He is NOT his Label

I had one very memorable experience in St. Louis while instructing kids at Camp Weloki. There was one child (I’ll call him T to protect confidentially) who was a particular challenge from the second he landed his feet on the camp grounds. His energy was anxious and what most people would refer to as obnoxious. His pattern of connection consisted of telling lude, crude jokes, interrupting constantly, and making incessant noises while in constant motion. Not only did he refuse to play games but seemly was most interested in sabotaging any activity that was planned by the staff. It took him no time at all to create a ton of distance with both staff and peers. The negative energy started spreading to all of the other campers that had at some time in their life made that same attempt at connecting in their social environment. The first night we had 8 of the 20 kids feeding off each other in this obnoxious, energetic state. I thought to myself, “I’m not getting paid enough for this %*^#@! And remind me again of why i do this work!” I wanted to quit right then and there. But I had to breathe and begin to shift how I was seeing “T”. I initially just wanted to kick him out. I would not have had anyone disagree as he appeared more of a challenge than any of us were willing to tolerate. When I initially brought attention to his behavior, his response was “I act this was because I am ADHD! There is nothing you or anyone can do about it. I just need my meds, that’s all!” I had empathy for every teacher and adult who had ever had T in their care. I did not want to know how many times T has been sent to the principal’s office, sent to his room or excluded from peers in play. But, I am sure it was more than most could or would want to survive.

Regardless, I was not willing to accept his reason and realized that his behavior was a call for help and that the behavior he was using to connect was the only pattern he knew. All the support staff and counselors in the entire camp were frustrated and looking at me with empathy and hope since I was in charge. As the counselors in our group met the following morning I realized our challenge but I was determined not to send T home. It was also going to be a challenge as each morning our schedule was to meet with the kids for 3.5 hours to help them in their relationships, and I was not sure T was going to last for more than 5 minutes, much less hours. I did however believe that underneath all the negative behavior was a very bright, sensitive, loving child screaming to feel a sense of belonging.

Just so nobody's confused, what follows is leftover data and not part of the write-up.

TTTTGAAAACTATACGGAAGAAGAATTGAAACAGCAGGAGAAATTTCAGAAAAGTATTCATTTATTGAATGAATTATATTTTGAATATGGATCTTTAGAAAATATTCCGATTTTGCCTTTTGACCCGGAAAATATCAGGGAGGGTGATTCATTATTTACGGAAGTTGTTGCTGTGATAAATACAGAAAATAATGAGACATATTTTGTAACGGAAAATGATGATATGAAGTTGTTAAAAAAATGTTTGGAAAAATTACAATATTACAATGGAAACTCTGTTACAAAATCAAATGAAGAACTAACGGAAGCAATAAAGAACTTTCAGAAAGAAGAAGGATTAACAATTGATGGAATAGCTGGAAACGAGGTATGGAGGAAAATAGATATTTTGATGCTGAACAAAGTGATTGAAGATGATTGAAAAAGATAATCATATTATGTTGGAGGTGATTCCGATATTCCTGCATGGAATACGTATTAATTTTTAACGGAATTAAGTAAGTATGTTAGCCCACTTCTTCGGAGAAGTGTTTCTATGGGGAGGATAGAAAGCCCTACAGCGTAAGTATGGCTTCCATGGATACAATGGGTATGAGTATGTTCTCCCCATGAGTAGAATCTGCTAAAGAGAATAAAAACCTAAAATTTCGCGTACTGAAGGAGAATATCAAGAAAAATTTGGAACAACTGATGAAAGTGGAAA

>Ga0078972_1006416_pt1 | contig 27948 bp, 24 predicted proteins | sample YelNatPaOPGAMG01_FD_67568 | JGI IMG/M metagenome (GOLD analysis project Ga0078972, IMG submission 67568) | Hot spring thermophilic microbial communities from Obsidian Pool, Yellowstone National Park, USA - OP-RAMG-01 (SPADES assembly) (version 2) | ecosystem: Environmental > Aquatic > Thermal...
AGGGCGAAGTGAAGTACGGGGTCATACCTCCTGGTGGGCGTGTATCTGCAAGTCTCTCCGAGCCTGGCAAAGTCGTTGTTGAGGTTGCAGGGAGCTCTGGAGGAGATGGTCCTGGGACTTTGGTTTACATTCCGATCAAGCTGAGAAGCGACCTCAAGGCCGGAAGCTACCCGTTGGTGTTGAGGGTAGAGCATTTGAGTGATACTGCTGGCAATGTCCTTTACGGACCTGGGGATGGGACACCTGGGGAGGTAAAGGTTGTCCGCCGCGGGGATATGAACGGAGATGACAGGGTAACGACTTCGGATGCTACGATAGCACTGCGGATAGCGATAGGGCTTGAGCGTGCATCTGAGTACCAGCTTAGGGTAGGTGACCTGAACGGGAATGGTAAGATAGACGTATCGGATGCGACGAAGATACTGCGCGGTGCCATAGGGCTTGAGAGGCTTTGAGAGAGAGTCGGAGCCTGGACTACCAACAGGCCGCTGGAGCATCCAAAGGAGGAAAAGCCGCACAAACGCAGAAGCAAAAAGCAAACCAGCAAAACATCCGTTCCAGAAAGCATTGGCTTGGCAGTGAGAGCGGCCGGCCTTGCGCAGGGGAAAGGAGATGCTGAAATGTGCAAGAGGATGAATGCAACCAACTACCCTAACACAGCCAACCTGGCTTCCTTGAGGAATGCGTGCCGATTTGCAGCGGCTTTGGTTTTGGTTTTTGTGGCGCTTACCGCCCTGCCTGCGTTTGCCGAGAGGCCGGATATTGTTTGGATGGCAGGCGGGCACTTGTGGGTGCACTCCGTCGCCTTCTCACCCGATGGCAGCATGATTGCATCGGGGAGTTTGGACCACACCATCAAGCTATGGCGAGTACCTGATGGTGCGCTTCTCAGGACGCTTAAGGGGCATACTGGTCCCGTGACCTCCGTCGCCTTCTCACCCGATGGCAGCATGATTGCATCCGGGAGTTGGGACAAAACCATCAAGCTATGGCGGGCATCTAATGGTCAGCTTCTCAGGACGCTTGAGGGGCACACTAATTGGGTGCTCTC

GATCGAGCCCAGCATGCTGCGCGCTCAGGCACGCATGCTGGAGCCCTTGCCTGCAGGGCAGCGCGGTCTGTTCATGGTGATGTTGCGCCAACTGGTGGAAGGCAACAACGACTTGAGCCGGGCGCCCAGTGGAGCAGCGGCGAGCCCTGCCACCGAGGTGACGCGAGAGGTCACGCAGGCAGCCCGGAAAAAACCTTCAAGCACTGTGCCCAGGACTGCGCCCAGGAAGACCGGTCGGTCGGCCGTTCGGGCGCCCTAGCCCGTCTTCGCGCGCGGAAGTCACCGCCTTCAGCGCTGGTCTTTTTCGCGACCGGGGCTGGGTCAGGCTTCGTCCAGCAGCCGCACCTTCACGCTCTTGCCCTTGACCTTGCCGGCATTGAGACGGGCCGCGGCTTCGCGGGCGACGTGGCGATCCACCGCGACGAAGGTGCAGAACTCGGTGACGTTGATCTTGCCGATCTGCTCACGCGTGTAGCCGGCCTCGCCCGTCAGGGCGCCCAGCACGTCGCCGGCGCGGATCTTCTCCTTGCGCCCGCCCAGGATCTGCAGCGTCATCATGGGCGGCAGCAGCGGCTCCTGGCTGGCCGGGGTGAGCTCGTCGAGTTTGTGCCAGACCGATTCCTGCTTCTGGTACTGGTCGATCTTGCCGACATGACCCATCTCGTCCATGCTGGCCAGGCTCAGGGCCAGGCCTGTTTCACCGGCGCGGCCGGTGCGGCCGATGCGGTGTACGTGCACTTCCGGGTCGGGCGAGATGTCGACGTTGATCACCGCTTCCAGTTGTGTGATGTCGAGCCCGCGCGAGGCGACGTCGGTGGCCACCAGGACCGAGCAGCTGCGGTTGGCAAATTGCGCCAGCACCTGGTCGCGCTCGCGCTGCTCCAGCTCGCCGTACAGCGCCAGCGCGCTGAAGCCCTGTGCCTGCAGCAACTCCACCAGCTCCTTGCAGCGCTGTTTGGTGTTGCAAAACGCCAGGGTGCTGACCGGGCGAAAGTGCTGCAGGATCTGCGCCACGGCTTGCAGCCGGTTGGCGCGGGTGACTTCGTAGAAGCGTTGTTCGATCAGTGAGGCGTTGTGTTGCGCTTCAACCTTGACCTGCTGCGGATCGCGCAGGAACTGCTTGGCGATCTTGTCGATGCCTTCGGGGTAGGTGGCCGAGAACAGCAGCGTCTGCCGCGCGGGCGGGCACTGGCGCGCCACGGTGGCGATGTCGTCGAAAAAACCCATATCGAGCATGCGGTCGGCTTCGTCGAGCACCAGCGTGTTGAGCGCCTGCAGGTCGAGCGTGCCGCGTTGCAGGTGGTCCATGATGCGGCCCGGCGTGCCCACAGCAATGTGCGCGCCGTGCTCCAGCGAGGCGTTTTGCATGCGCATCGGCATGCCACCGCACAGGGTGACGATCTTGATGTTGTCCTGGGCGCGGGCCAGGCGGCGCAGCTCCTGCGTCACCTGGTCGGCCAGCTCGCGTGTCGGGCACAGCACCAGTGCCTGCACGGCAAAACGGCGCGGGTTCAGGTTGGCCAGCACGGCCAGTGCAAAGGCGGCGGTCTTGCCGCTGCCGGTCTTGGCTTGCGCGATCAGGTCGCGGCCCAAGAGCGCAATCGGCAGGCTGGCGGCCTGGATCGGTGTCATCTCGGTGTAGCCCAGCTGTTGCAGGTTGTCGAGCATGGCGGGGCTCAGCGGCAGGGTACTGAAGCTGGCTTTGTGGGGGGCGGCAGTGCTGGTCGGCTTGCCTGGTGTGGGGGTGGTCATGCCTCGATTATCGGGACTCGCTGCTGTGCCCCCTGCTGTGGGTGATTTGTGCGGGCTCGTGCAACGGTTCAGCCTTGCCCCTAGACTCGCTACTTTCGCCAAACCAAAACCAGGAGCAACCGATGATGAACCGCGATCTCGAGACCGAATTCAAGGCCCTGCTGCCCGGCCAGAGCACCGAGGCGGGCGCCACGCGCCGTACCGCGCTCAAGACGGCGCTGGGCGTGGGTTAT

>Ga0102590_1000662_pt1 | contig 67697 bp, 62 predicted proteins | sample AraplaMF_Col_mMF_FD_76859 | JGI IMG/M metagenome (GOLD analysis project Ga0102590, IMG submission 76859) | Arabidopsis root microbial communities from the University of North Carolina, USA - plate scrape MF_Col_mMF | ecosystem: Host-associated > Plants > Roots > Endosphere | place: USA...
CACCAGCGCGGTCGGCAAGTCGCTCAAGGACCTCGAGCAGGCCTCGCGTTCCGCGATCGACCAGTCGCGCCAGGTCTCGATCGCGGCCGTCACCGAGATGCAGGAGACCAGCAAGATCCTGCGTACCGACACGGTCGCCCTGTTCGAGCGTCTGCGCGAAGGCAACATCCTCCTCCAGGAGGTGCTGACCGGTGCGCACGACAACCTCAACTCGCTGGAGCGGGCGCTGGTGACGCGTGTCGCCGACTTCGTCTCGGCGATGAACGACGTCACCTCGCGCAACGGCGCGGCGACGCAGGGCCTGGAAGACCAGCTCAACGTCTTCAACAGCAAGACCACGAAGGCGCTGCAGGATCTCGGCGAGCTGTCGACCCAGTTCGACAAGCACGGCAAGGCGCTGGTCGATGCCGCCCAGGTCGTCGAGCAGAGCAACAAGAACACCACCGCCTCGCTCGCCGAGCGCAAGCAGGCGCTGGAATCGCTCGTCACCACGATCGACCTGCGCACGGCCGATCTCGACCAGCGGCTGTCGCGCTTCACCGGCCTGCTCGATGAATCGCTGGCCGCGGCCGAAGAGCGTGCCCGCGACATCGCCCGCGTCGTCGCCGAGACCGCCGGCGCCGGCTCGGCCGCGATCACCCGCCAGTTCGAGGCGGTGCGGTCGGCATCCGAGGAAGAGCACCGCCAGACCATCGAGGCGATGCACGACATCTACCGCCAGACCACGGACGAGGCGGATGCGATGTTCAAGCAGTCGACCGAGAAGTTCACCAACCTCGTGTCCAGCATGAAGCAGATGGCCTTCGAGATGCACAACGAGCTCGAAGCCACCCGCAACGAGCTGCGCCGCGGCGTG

To make a long story short, we decided to tighten up the structure for T and make a positive connection at the same time. Structure meant we had to be clear and consistent with our expectations. Connection meant we HAD to keep the judgment of his behavior out of our interactions with him. This meant we had to see the best in him, notice his behavior and let him know we believed that his negative behaviors were not who we thought he was. With this approach, I kid you not, in 3 days he was not only totally respectful and connecting in ways that created closeness with everyone, but he was leading the entire group in conflict resolution. I have never, in my professional experience seen such a dramatic shift in such a short time. No one would have believed it could have happened and yet he trusted us and believed enough in himself to make the shift. At one point he told me that the only people he lets touch him is his little brother, and that he didn’t believe in hugging. By day 5 he had made a daily commitment to hug 20 people in camp. It was a true transformation and I believe that my journey in Conscious Discipline helped me to open a space of unconditional love that T trusted to really be who he wanted to be, NOT the bad, obnoxious, brat that he believed he was when he came to camp. I only hope that T is able to take some of what he learned as he enters into the school arena, where he had struggled so much. I wish him well daily and am grateful for the learning he gave us all. He taught everyone in camp so much about our judgments and how they get in the way of success especially with the label of ADHD. I know this experience will continue to serve me in helping others just like him……. Thank you T!